We’re all keen to get travelling responsibly by train and by bus, just as soon as we can. But whilst you might know the top tips for travelling in your own country, it’s worth reading up on the info if you’re heading further afield. So, to help you plan your future adventures, we’ve pulled together a comprehensive guide to the public transport customs and laws right around the world.

So whether you’re wondering “Do I need to get my ticket stamped before travelling in Rome?” or even “How many rabbits can I take on a train through Bulgaria?”, we’ve got the answers for you. Having combed through various resources including TripAdvisor forums, local tourist boards, legal websites and more, we’ve collated rail travel tips and advice for 100 countries around the world that have extensive rail networks.

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A quick note: we’ve not included specific travel advice or laws linked to coronavirus in this feature as they can change often, so if you’re planning to visit any of these places soon, check our frequently updated travel guide too.

The weird and wonderful

Travelling the world and seeing new places can lead to the discovery of cultural quirks and surprising customs – and public transport is no different. Check out some of the strangest laws and customs that we’ve found from around the world, below.

Interesting Etiquette

  • Romantically greeting a partner at the airport or waving them off with a kiss is frowned upon in many countries around the globe, specifically Vietnam, where it is actively discouraged.
  • Queueing is a serious business almost everywhere, with different countries adopting different methods. Stations in Pakistan and Saudi Arabia, for example, have separate queues for men and women. In Singapore, however, it’s specified that passengers waiting to board a train should queue to the left, and to the right, of the doors.
  • Most countries take a similar approach to seating etiquette: it’s commonplace to give up your seat for visibly pregnant women, passengers who have difficulty standing, and the elderly too. But this isn’t the case in Thailand - here adults will often give up their seats for children.
  • In parts of western Europe (Sweden, Belgium and the UK), the USA and South Korea, passengers should adopt the ‘stand on the right, move on the left’ practice. • If you step on someone’s foot on a busy train in Mongolia, be sure to shake their hand to avoid offence. And be quick about it.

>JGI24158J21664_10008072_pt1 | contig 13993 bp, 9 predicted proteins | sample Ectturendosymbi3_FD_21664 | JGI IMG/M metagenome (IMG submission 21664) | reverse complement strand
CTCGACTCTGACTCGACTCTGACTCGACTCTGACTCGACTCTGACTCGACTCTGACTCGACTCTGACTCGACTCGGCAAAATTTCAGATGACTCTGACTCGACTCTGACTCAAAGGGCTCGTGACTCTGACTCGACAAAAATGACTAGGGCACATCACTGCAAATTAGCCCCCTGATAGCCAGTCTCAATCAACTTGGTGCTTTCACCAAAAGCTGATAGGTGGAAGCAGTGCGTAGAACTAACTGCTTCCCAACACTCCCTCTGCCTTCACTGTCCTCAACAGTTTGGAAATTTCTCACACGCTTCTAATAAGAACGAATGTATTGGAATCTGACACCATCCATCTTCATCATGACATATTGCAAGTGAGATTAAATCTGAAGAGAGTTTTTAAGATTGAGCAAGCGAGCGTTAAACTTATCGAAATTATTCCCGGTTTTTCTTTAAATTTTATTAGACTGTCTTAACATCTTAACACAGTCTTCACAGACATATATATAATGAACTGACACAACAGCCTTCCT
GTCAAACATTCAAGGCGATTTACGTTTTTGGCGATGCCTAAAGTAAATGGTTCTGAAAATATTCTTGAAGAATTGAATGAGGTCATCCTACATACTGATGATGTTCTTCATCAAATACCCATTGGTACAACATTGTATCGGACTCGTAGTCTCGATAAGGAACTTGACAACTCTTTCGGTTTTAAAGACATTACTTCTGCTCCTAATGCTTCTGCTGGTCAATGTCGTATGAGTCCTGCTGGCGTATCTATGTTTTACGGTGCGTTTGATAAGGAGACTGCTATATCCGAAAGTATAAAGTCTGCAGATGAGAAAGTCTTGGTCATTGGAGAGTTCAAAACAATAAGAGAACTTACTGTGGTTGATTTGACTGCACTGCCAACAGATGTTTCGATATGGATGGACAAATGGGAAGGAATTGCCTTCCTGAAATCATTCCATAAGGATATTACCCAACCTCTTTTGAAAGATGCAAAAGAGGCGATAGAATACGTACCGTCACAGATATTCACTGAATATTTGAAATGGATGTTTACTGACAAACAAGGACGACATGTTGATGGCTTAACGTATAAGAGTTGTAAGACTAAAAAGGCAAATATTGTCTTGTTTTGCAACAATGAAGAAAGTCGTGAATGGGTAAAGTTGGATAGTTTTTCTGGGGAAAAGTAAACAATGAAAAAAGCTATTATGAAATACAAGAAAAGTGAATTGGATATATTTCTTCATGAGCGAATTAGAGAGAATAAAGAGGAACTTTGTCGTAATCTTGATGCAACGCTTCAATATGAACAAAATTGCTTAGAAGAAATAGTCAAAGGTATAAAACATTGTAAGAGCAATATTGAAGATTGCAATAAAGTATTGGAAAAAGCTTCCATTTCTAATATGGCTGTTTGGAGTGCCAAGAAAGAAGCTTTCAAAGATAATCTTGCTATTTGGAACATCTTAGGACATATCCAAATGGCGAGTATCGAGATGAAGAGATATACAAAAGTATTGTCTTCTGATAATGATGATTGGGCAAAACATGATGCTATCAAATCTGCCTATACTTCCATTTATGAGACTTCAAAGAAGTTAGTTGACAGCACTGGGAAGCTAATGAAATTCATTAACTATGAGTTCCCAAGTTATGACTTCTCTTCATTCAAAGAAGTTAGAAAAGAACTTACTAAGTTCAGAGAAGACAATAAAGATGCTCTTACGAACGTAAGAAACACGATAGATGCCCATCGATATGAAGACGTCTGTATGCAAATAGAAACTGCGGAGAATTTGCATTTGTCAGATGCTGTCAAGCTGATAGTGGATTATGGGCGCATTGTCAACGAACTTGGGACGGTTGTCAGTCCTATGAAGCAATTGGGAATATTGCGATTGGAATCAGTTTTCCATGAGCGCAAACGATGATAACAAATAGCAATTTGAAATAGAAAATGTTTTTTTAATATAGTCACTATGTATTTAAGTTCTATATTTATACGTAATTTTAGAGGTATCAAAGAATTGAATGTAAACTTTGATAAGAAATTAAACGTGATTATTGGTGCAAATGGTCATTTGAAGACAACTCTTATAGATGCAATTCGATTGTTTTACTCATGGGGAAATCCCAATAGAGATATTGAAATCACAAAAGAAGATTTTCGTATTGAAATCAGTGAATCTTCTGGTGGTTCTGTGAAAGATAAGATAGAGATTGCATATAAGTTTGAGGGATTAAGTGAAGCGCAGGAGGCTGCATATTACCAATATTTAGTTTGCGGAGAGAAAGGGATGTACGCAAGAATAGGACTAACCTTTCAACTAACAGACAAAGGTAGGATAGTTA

• Female travelers in Thailand should avoid physically touching any monks that might be on the train, even by accident.
  • Asking for information at a station kiosk in Ukraine is fine, but don't be surprised when you're charged for it. Expect an information fee of usually around 7 UAH (20p).

The Long Arm of the Law

  • In Australia, it's twice as expensive to be caught with your feet on the seats ($1,100) as it is to be caught without a ticket ($550).
  • In many countries, including Brazil, Azerbaijan, and Germany, passengers are required to carry a valid form of photo ID (like a passport) as well as their tickets when travelling.
  • Egypt has some of the cheapest fines of our study, with charges as low as 50p for those caught fare dodging.
  • If you miss your train in India, your seat is still reserved until it reaches the next stop. So, if you race across land in a taxi… you might still just make it.
  • Kissing on the platform in France is technically illegal. Additionally, being caught fare-dodging more than six times on French trains could net you a prison sentence.
  • Sitting in someone else’s train seat in Algeria is actually illegal, not just a bit rude.
  • Countries throughout Asia including Japan and Malaysia operate female-only carriages to provide a safe space for women to travel. It’s illegal (and frowned upon, of course) for men to travel in these carriages.
  • “Disturbing public order” i.e. by shouting loudly or offending passengers, can land you with a fine in China.
  • Travelers in Saudi Arabia will be expected to check-in luggage and clear a security gate before boarding, similar to air travel.
  • In France, even snails need a ticket to board a train – in fact, all domesticated animals under 5kg in weight need a valid ticket.
  • Passengers in Bulgaria can bring up to three small animals (i.e. rabbits), one cat or dog, only if placed in a waterproof container, and only in second class coaches.
  • Eating or drinking in one of Singapore's Mass Rapid Transit (MRT) stations could net you a fine of $500.

Looking to get a head start on planning your next trip? Check out our guide to trains in Europe for more information on rail travel throughout the continent. Trainline brings together routes, fares, and journey times for train and coach companies across Europe and our handy journey planner can help you plot your next trip now.